For their second new production of 2024, Opera Holland Park presented Rossini’s The Barber of Seville in a new production by Cecilia Stinton, designed by Neil Irish, with lighting by Robert Price and movement by Bence Kalo. We caught the production’s second performance on 6 June 2024. Charlotte Corderoy conducted the City of London Sinfonia with Paul Grant as Figaro, Elgan Llŷr Thomas as Count Almaviva, Heather Lowe as Rosina, Stephen Gadd as Doctor Bartolo, Jihoon Kim as Don Basilio, Janis Kelly as Berta and Jack Holton as Fiorello.

Stinton and Irish gave us a traditional setting, but with a twist. We were still in Spain, though in the later 19th century whilst Doctor Bartolo and Rosina were English. The text was tweaked slightly, and Stephen Gadd had great fun speaking Italian with a very proper English accent when talking to the servants. The result gave an added layer to the comedy, with Gadd as a pompous British academic and Heather Lowe making Rosina something more of an English rose, albeit with hidden thorns.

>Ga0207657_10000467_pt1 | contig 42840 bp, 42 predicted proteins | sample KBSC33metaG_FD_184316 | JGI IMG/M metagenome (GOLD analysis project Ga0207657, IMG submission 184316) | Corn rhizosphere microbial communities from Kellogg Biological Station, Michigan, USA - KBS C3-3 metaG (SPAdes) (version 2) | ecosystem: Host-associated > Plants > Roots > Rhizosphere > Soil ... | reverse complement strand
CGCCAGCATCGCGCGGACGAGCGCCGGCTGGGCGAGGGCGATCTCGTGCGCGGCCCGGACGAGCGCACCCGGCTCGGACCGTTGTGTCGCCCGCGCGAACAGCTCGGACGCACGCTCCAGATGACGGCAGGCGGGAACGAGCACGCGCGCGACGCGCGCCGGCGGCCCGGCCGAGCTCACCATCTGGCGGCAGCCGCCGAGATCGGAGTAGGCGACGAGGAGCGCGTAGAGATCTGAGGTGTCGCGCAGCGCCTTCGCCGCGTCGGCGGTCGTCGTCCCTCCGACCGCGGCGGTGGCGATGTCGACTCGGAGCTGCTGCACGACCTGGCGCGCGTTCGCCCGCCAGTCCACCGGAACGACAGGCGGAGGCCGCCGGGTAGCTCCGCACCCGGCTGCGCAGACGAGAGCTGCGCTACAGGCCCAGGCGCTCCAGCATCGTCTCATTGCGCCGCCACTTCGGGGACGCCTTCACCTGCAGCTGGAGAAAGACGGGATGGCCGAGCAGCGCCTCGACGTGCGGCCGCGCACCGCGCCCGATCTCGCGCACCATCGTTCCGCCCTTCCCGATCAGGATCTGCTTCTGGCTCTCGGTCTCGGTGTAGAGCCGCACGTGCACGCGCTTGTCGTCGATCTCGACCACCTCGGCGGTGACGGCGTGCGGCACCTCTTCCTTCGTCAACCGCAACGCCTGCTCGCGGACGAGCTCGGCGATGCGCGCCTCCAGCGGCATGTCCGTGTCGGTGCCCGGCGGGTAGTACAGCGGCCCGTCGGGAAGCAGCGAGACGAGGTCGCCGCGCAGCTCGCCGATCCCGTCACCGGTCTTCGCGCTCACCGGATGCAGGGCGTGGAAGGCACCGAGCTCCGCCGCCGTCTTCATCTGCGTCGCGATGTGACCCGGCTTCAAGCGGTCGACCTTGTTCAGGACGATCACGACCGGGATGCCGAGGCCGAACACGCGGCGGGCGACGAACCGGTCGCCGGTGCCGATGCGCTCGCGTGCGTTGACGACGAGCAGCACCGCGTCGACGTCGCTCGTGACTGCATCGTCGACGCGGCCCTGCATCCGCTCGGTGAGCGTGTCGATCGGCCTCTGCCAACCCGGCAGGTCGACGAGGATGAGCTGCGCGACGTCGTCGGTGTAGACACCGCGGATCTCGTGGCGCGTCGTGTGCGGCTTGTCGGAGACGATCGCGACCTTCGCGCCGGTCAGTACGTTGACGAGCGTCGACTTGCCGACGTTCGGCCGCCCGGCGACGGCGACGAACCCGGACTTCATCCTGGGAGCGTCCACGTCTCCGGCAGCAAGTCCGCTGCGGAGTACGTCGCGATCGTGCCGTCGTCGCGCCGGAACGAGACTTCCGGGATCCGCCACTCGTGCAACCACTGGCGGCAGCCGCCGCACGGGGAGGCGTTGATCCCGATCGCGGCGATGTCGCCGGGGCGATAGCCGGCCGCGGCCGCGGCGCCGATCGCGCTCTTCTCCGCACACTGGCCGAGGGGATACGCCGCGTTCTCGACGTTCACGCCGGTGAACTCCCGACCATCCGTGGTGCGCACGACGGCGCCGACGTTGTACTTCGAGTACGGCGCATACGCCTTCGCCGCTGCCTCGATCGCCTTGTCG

Irish’s imaginative set started with Rosina’s balcony on stage and a cafe in the square on the fore stage, and this set remained fixed for the whole of Act One. For Act Two, things were reversed, the square outside was on stage and Bartolo’s living room on the fore stage. All this space meant that Stinton was able to fill the opera with lots of local colour, with plenty of comings and goings from the inhabitants. This could have been distracting, but the solo performances were so strong that the local colour never pulled focus.

There was perhaps, the suggestion that Stinton did not quite trust the work (Act One is notably long, lasting around 100 minutes or so here), but the end result was to firmly put this story in a milieu, and an engaging one at that, rather than having it played out in isolation. Though movement director Bence Kalo was credited in the programme, generally Stinton seems to have preferred stylised naturalism for staging the large-scale ensembles though the end of Act One seemed to tax Stinton and Kalo’s fund of ideas, but then it is exceptionally long.